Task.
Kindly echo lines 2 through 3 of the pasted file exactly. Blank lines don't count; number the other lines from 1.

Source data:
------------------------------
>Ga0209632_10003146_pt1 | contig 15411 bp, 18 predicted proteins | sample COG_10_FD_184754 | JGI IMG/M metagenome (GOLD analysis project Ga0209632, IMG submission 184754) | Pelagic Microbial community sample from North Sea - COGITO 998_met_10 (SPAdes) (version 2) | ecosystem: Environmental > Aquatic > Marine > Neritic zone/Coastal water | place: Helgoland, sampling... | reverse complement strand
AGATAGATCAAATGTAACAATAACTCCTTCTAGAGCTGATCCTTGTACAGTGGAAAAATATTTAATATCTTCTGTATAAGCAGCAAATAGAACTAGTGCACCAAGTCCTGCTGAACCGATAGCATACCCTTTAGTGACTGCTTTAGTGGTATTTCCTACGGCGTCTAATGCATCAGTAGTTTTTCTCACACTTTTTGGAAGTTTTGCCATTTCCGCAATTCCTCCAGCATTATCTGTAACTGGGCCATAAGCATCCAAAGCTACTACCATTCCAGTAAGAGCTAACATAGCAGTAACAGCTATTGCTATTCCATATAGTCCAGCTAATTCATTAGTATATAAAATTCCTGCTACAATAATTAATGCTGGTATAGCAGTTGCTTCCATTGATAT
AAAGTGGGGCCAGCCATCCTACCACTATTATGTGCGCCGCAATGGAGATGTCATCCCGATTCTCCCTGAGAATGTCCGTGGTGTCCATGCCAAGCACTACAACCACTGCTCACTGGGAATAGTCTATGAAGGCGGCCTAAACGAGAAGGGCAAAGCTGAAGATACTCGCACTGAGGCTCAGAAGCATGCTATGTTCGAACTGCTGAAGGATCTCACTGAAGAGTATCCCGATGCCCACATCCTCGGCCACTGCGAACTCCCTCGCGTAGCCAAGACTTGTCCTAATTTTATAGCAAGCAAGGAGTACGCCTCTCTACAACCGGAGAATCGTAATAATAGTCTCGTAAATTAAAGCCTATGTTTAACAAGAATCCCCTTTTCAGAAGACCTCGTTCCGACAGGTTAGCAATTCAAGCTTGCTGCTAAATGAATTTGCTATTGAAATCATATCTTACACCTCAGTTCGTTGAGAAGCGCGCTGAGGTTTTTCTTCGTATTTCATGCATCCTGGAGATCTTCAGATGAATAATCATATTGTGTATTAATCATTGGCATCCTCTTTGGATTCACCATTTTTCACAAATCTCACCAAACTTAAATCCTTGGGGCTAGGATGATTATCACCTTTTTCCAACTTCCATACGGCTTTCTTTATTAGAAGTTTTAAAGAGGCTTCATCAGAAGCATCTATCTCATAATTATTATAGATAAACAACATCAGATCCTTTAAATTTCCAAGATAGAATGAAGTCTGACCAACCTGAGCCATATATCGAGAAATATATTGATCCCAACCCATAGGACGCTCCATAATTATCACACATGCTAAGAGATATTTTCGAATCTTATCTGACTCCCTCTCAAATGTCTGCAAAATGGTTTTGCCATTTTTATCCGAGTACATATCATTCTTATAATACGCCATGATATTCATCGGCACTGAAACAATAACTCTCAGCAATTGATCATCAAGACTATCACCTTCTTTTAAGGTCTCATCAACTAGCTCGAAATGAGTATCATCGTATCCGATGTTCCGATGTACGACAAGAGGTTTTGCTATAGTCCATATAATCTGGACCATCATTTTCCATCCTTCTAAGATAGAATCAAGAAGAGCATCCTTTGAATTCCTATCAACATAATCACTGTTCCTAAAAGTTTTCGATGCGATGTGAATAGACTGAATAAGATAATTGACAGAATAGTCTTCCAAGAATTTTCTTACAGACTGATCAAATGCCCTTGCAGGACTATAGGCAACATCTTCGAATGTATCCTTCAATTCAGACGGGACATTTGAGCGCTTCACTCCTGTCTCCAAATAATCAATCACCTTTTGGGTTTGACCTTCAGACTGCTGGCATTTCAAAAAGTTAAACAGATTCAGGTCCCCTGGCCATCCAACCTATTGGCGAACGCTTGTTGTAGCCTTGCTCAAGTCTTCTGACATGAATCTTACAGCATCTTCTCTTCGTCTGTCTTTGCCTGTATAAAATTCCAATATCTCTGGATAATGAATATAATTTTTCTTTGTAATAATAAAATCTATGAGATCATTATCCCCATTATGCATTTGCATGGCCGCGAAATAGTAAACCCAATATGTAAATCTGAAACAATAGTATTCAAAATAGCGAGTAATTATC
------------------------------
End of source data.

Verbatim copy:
AGATAGATCAAATGTAACAATAACTCCTTCTAGAGCTGATCCTTGTACAGTGGAAAAATATTTAATATCTTCTGTATAAGCAGCAAATAGAACTAGTGCACCAAGTCCTGCTGAACCGATAGCATACCCTTTAGTGACTGCTTTAGTGGTATTTCCTACGGCGTCTAATGCATCAGTAGTTTTTCTCACACTTTTTGGAAGTTTTGCCATTTCCGCAATTCCTCCAGCATTATCTGTAACTGGGCCATAAGCATCCAAAGCTACTACCATTCCAGTAAGAGCTAACATAGCAGTAACAGCTATTGCTATTCCATATAGTCCAGCTAATTCATTAGTATATAAAATTCCTGCTACAATAATTAATGCTGGTATAGCAGTTGCTTCCATTGATAT
AAAGTGGGGCCAGCCATCCTACCACTATTATGTGCGCCGCAATGGAGATGTCATCCCGATTCTCCCTGAGAATGTCCGTGGTGTCCATGCCAAGCACTACAACCACTGCTCACTGGGAATAGTCTATGAAGGCGGCCTAAACGAGAAGGGCAAAGCTGAAGATACTCGCACTGAGGCTCAGAAGCATGCTATGTTCGAACTGCTGAAGGATCTCACTGAAGAGTATCCCGATGCCCACATCCTCGGCCACTGCGAACTCCCTCGCGTAGCCAAGACTTGTCCTAATTTTATAGCAAGCAAGGAGTACGCCTCTCTACAACCGGAGAATCGTAATAATAGTCTCGTAAATTAAAGCCTATGTTTAACAAGAATCCCCTTTTCAGAAGACCTCGTTCCGACAGGTTAGCAATTCAAGCTTGCTGCTAAATGAATTTGCTATTGAAATCATATCTTACACCTCAGTTCGTTGAGAAGCGCGCTGAGGTTTTTCTTCGTATTTCATGCATCCTGGAGATCTTCAGATGAATAATCATATTGTGTATTAATCATTGGCATCCTCTTTGGATTCACCATTTTTCACAAATCTCACCAAACTTAAATCCTTGGGGCTAGGATGATTATCACCTTTTTCCAACTTCCATACGGCTTTCTTTATTAGAAGTTTTAAAGAGGCTTCATCAGAAGCATCTATCTCATAATTATTATAGATAAACAACATCAGATCCTTTAAATTTCCAAGATAGAATGAAGTCTGACCAACCTGAGCCATATATCGAGAAATATATTGATCCCAACCCATAGGACGCTCCATAATTATCACACATGCTAAGAGATATTTTCGAATCTTATCTGACTCCCTCTCAAATGTCTGCAAAATGGTTTTGCCATTTTTATCCGAGTACATATCATTCTTATAATACGCCATGATATTCATCGGCACTGAAACAATAACTCTCAGCAATTGATCATCAAGACTATCACCTTCTTTTAAGGTCTCATCAACTAGCTCGAAATGAGTATCATCGTATCCGATGTTCCGATGTACGACAAGAGGTTTTGCTATAGTCCATATAATCTGGACCATCATTTTCCATCCTTCTAAGATAGAATCAAGAAGAGCATCCTTTGAATTCCTATCAACATAATCACTGTTCCTAAAAGTTTTCGATGCGATGTGAATAGACTGAATAAGATAATTGACAGAATAGTCTTCCAAGAATTTTCTTACAGACTGATCAAATGCCCTTGCAGGACTATAGGCAACATCTTCGAATGTATCCTTCAATTCAGACGGGACATTTGAGCGCTTCACTCCTGTCTCCAAATAATCAATCACCTTTTGGGTTTGACCTTCAGACTGCTGGCATTTCAAAAAGTTAAACAGATTCAGGTCCCCTGGCCATCCAACCTATTGGCGAACGCTTGTTGTAGCCTTGCTCAAGTCTTCTGACATGAATCTTACAGCATCTTCTCTTCGTCTGTCTTTGCCTGTATAAAATTCCAATATCTCTGGATAATGAATATAATTTTTCTTTGTAATAATAAAATCTATGAGATCATTATCCCCATTATGCATTTGCATGGCCGCGAAATAGTAAACCCAATATGTAAATCTGAAACAATAGTATTCAAAATAGCGAGTAATTATC